The Transformational Canadians program celebrates 25 living citizens who have made a difference by immeasurably improving the lives of others. Readers were invited to nominate Canadians who fit this description. Over several weeks, a panel of six judges will select 25 Transformational Canadians from among the nominees.
Nominations remain open until November 26. Submit yours today.
James Cameron, film director and producer, has been selected as one of 25 Transformational Canadians.
In executive suites across the country, James Cameron's much-publicized September visit to Alberta must have set tongues a-clucking. After calling the province's oil sands a "black eye" for Canada, the supremely confident Hollywood director had been invited to come see them for himself.
Mr. Cameron ended his brief tour - which included meetings with local politicians and aboriginal leaders - by calling on the Alberta government to do a better job of managing oil-sands pollution. To his credit, he showed a sophisticated knowledge of current conservation efforts. And as a native of Chippawa, Ont., Mr. Cameron couldn't be written off as a Yankee megastar delivering Canadians a patronizing lecture on the environment.
For the creator of the Terminator series and the groundbreaking 3-D blockbuster Avatar - which has a strong environmental message - ecological collapse is a central feature of the apocalyptic vision that drives his art.
"All life on Earth is connected, in ways which human science is still grappling to understand," Mr. Cameron told author Rebecca Keegan in an interview for her 2009 book The Futurist: The Life and Films of James Cameron. "We have taken from nature without giving back, and the time to pay the piper is coming."
Mr. Cameron articulates his grim outlook in films that are visually transporting but anchored in gritty and believable characters. His work has changed how people see the world - and transformed cinema. It's also made him one of the planet's most powerful and successful directors, with some US $6 billion in box-office receipts. Avatar and 1997's Titanic - which won Oscars for best picture and best director - are the two top-grossing movies in history.
Anyone who runs a business has good reason to respect Mr. Cameron, 56, who got where he is through ingenuity and hard work. By all accounts fearless, he's wrung incredible feats from his crews and actors - though not always kindly. He's also survived for most of his career without the services of an agent.
Transplanted to California when his family moved there in 1971, Mr. Cameron broke into film by working as a model maker for low-budget icon Roger Corman. His first directorial success came in 1984 with The Terminator, which earned US $78 million on its slender US $6.4 million budget. With female lead Sarah Connor - played by Linda Hamilton, the fourth of Mr. Cameron's five wives - this sci-fi classic ushered action-movie heroines into the mainstream.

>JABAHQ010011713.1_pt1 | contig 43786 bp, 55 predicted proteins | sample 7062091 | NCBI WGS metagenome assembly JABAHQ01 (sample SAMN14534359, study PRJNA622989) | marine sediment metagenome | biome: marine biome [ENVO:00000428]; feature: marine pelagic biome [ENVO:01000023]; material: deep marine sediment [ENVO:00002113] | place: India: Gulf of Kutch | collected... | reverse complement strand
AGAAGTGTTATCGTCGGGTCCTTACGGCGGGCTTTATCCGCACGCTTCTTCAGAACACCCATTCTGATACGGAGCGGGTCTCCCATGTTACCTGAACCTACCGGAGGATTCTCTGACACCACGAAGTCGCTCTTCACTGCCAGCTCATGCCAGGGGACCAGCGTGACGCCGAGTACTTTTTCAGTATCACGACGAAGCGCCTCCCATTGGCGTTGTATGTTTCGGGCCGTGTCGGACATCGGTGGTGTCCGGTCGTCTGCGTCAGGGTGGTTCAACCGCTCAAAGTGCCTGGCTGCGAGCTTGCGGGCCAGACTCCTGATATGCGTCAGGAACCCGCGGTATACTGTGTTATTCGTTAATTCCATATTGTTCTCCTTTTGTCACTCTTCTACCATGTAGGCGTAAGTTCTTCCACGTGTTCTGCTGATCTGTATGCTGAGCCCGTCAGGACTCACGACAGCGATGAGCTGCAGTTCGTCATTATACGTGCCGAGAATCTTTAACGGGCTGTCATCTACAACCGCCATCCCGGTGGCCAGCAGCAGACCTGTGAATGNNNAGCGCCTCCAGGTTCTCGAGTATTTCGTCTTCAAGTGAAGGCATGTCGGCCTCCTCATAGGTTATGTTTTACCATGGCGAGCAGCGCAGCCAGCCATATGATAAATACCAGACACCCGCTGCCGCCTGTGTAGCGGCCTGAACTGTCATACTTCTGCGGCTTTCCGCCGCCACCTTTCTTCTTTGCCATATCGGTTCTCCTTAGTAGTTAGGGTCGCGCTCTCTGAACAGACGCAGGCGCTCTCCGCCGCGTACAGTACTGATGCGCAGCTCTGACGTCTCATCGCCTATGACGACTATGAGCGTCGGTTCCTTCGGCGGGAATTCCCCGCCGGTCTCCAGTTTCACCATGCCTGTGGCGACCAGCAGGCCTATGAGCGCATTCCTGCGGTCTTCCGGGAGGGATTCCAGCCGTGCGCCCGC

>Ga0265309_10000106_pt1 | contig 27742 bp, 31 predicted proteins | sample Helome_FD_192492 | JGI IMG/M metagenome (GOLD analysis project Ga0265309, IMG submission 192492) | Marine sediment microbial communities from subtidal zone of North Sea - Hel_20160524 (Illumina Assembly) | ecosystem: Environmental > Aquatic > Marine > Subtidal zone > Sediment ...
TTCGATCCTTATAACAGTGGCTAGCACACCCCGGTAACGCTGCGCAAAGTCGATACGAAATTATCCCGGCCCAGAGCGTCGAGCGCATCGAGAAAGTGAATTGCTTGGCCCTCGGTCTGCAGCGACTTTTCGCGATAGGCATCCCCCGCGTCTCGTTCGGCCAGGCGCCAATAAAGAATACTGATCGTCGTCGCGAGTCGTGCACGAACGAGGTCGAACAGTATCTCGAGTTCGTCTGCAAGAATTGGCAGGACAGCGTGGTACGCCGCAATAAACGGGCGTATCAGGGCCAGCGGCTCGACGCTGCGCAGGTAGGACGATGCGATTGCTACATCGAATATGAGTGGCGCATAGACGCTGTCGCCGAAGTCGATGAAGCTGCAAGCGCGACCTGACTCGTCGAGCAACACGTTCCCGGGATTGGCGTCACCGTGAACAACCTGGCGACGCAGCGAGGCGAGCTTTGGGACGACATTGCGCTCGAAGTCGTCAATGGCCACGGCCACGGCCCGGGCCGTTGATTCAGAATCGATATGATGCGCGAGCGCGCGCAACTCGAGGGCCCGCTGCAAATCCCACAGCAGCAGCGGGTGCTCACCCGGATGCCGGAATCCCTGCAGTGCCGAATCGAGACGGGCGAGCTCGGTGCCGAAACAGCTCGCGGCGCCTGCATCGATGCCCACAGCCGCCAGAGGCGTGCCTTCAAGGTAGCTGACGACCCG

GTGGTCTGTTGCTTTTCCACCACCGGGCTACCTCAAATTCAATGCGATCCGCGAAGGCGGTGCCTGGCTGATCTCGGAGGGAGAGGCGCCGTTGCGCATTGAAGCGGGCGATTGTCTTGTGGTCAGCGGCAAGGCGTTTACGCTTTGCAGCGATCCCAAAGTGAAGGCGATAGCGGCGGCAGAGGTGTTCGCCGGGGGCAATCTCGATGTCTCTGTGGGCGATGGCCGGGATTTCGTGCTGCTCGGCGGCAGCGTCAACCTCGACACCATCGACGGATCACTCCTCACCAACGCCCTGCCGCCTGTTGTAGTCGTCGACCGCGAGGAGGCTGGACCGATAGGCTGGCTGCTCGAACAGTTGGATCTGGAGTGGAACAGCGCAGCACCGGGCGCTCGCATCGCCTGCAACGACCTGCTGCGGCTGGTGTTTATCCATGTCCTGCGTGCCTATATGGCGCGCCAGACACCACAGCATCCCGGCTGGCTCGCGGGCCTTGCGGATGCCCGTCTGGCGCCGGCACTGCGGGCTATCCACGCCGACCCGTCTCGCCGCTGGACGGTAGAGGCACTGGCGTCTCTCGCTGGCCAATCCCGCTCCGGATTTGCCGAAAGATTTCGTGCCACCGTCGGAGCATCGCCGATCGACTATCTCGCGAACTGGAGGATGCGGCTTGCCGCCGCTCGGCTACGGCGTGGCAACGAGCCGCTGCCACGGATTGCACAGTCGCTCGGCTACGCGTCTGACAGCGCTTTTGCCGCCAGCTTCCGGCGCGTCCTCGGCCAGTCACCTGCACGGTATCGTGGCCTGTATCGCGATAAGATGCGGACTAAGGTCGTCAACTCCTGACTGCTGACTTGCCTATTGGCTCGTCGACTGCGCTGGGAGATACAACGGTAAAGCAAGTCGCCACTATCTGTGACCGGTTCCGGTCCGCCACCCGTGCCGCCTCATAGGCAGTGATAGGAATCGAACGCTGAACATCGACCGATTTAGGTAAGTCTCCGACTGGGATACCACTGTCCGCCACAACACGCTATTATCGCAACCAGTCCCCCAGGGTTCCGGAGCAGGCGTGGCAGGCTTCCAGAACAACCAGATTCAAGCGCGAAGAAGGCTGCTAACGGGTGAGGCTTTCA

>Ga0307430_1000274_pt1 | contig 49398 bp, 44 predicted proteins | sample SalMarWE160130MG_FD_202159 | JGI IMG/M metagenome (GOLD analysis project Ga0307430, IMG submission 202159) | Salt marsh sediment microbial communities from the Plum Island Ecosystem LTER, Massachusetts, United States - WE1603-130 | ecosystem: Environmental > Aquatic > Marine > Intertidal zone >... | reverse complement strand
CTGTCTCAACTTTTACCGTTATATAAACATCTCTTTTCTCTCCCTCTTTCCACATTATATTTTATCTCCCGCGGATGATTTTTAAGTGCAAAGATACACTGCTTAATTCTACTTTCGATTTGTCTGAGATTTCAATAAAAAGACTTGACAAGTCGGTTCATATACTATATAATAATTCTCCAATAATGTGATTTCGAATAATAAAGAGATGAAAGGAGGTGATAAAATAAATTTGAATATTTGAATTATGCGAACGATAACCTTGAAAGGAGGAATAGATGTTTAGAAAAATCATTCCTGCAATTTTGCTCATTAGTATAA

A polymath who is equal parts artist and engineer, the famously exacting Mr. Cameron went on to push the boundaries of filmmaking technology. In the 1989 deep-sea epic The Abyss and 1991's Terminator 2: Judgment Day, he and special-effects shop Industrial Light & Magic brought realistic computer-generated characters to the big screen.
In the early 1990s, Mr. Cameron co-founded Digital Domain, which is now a leading provider of computerized visual effects for feature films. After following up Titanic with a string of underwater documentaries, he revitalized and revolutionized 3-D movies by taking Avatar audiences to the luminous planet Pandora. A blend of live action and computer animation, Avatar was shot using a new 3-D camera system that Mr. Cameron helped invent.
"I'm an explorer by heart, a filmmaker by trade," he explained to Ms. Keegan. "There is nothing that Hollywood can offer more tantalizing or powerful than the chance to explore a place nobody has ever seen."
For someone with a reputation as a tyrannical boss, the gun-loving auteur sounds positively moderate on the subject of leadership. "I think Canadian leaders tend to, you know, be less personal, less mud-slinging. I'm not saying they're devoid of it, but I think they're less prone to dirty politics," Mr. Cameron told The Globe's Josh Wingrove during his Alberta visit. "We're just a little bit more decent in the way we get things resolved."
On that note, Mr. Cameron also admitted that he used to be hotheaded and rude on the set - a leadership style he now regards as counterproductive. "You have to inspire people to do their best by respecting them," he said. "Even going into a room where you know going in that you're probably going to disagree with almost everything the other person says, if you respect them, you'll still find some way to be constructive. And if you don't, then you can yell at them."
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